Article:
In noisy Chick-fil-A, Cate stopped sipping her Sprite and said, “Do you recognize that music?”
I listened closely, trying to focus on the music muffled by conversations all around us. But I couldn’t make out whatever it was she wanted me to hear.
Cate started humming and then singing ...
“... here I am to worship,
Here I am to bow down,
Here I am to say that you're my God,
You're altogether lovely,
Altogether wonderful to me ...”
In that instant, I felt like I was doing something right. Her mind was being filled with truth, despite all the times I talk too harshly or expect too much. Mixed in with my mistakes are the moments she remembers singing praises to our Creator. Real life is full of messes and miscommunication.
But truth can still prevail.
Getting the messages that matter to be heard of the chatter of this world can be hard. But Cate reminded me last week in a booth at Chick-fil-A that it's worth continuing to try.
Life is busy, but there’s always ways to fill your mind – and your kids’ minds – with messages that matter. We listen to Christian music in the mini van we drive through life. We’ve been reading “Jesus Calling: 365 Devotions for Kids” on the slower summer mornings.
Cate also has her own Bible – not a storybook Bible – for the first time. “Adventure Bible for Early Readers” is working out well for my girl, who is an avid reader. It’s recommended for kids ages 6-9. It’s a NIrV translation and our version has a fancy 3D cover that my 4-year-old boy loves. So, yes, I'm sure it'll be passed on to him at some point.
Inside, “Adventure Bible” has special features, including “Words to Treasure” to encourage memory verses; “Did You Know?” boxes that point out interesting facts; blurbs about people and life in Bible times; a dictionary; and the standard book introductions, subject index, charts and maps. These features are what Cate loves when browsing the Bible herself.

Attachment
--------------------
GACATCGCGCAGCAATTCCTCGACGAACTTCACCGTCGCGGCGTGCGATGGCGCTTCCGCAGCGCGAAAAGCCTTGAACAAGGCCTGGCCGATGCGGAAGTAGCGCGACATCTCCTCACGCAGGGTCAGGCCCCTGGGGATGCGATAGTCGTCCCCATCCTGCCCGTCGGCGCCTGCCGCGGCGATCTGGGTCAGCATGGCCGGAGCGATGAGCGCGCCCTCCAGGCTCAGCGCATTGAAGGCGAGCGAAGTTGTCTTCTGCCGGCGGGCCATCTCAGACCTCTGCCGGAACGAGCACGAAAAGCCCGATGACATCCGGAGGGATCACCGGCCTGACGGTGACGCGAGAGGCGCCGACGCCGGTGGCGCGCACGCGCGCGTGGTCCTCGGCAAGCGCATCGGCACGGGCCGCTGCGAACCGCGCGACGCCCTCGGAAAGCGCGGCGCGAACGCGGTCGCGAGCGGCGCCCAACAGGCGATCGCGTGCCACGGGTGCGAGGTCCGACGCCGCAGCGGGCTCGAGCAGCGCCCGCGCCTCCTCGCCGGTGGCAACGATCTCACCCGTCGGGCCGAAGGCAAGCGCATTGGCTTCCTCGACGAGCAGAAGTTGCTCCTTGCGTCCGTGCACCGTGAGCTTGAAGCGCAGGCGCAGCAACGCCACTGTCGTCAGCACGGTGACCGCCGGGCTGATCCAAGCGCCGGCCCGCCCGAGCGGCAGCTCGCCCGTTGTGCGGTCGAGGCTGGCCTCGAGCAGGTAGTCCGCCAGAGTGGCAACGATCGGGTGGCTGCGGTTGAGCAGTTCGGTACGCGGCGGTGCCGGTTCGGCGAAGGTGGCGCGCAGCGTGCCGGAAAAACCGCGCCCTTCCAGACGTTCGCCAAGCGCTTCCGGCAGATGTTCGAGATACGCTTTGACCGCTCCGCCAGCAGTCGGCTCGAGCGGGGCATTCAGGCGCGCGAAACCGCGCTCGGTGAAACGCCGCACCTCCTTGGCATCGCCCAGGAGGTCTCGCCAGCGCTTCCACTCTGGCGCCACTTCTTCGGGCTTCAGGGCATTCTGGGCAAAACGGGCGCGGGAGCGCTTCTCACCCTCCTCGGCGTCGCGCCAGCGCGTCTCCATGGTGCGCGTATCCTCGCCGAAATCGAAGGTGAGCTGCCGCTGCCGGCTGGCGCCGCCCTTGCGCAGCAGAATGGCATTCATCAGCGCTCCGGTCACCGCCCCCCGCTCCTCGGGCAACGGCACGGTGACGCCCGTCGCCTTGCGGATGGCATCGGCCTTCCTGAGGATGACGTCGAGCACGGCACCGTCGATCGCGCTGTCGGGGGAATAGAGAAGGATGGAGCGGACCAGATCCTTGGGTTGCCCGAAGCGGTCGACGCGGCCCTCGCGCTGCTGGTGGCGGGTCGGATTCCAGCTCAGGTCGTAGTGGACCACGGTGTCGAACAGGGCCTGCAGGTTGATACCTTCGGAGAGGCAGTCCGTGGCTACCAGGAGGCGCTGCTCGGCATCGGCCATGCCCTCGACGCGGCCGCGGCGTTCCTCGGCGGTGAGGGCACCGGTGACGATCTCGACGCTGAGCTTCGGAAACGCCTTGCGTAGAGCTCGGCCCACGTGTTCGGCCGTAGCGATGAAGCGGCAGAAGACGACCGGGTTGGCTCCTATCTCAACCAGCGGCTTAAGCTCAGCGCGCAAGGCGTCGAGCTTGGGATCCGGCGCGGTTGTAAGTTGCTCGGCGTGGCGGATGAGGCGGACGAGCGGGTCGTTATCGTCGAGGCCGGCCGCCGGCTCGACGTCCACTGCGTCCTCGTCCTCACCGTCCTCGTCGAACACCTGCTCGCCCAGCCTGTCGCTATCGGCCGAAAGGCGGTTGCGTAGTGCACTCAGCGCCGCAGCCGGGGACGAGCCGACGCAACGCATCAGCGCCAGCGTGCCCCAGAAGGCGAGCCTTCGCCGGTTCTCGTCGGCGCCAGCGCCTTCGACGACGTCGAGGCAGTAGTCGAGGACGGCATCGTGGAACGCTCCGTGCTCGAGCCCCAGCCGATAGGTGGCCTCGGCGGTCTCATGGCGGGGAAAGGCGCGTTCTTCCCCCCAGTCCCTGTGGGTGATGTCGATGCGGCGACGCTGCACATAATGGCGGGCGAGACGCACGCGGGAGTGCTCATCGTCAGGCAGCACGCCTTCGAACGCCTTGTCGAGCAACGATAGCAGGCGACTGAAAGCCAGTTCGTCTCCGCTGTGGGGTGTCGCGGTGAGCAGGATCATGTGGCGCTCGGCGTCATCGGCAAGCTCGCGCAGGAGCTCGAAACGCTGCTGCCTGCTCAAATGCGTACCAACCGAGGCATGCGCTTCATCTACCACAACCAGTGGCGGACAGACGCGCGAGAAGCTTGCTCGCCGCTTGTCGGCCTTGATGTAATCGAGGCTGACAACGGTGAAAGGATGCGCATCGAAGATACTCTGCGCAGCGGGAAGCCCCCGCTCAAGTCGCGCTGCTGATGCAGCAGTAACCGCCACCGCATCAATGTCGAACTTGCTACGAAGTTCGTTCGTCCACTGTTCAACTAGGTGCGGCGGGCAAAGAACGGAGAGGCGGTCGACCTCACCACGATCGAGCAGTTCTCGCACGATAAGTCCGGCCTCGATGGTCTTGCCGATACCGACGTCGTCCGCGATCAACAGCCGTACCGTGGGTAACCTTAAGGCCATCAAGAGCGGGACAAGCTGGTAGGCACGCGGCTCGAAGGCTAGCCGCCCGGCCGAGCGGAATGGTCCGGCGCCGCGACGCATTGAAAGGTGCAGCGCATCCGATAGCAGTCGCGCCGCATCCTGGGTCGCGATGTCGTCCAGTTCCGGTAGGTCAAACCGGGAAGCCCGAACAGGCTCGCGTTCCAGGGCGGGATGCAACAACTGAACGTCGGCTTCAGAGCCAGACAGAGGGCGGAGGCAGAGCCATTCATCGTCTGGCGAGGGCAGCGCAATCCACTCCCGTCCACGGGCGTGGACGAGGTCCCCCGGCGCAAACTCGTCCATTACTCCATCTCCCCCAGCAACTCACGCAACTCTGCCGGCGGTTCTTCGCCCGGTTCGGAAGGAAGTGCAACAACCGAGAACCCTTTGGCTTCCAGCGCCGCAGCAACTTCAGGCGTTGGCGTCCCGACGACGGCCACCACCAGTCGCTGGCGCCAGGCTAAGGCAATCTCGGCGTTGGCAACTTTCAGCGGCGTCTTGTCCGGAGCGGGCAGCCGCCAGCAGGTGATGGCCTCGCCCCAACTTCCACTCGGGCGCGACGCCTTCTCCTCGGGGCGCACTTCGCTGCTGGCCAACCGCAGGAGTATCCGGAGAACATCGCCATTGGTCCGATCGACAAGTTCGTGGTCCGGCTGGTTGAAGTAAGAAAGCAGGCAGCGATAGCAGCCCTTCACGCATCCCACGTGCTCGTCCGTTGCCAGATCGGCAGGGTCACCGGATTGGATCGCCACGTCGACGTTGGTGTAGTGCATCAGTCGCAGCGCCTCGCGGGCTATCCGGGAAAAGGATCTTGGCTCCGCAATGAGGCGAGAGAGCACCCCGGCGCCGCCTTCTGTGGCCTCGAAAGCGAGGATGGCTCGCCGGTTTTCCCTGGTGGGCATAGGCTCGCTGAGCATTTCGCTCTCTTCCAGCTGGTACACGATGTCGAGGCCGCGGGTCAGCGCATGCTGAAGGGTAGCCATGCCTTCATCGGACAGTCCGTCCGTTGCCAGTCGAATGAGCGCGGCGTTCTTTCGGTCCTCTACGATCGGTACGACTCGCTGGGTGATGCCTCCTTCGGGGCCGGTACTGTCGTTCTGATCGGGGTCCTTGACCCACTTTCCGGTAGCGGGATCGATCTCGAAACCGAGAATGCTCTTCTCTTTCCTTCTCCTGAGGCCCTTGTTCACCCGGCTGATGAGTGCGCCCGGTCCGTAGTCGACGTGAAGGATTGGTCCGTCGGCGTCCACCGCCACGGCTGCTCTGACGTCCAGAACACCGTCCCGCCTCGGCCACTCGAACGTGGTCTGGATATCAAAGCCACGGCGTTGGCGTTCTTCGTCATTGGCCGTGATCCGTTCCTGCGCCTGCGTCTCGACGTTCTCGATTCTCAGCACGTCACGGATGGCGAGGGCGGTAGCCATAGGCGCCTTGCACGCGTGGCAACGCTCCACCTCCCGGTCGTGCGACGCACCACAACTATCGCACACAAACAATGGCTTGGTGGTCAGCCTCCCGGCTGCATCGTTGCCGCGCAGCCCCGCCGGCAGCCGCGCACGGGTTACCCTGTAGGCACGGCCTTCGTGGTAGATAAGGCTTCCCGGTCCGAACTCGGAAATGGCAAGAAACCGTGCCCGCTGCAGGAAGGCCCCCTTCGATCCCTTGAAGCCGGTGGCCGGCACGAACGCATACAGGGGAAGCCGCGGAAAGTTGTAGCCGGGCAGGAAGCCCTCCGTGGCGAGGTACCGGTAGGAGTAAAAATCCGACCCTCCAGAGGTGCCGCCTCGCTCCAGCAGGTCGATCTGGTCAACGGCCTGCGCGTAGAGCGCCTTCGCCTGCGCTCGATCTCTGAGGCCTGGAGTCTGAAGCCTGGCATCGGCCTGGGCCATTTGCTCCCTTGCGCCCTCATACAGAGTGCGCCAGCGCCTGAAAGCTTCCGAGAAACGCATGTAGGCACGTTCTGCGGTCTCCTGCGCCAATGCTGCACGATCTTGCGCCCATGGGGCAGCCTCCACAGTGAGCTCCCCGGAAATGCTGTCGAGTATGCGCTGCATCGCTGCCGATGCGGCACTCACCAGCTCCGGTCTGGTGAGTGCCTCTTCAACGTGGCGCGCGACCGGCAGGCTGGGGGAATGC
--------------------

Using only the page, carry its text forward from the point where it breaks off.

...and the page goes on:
Cate went to church camp for the first time this summer and took her new Bible with her. She liked being able to look up the theme verse in her own book and I realized the page with Philippians 3:12-15 is still dog-eared.
She may be a new Bible owner, but my girl seems to have some understanding about why this book matters. “I like it because it asks questions and it’s the real story of the Bible,” she said of “Adventure Bible.”
Bible storybooks and children’s devotions serve our family well. They are filled with stories and truth we want our kids to know as the foundation of everything else. We’re glad to add this children’s Bible to our life. Cate realizes there is something special to having the word of God in her hands, her mind and her heart.
And sometimes she hears a cue and sings about it.
I received "Adventure Bible for Early Readers" for free from BookLook Bloggers in exchange for an honest review. These are my real opinions only influenced by what my daughter had to say. This post also contains Amazon affiliate links.
I'm linking up today with Lyli Dunbar for Thought-Provoking Thursday.
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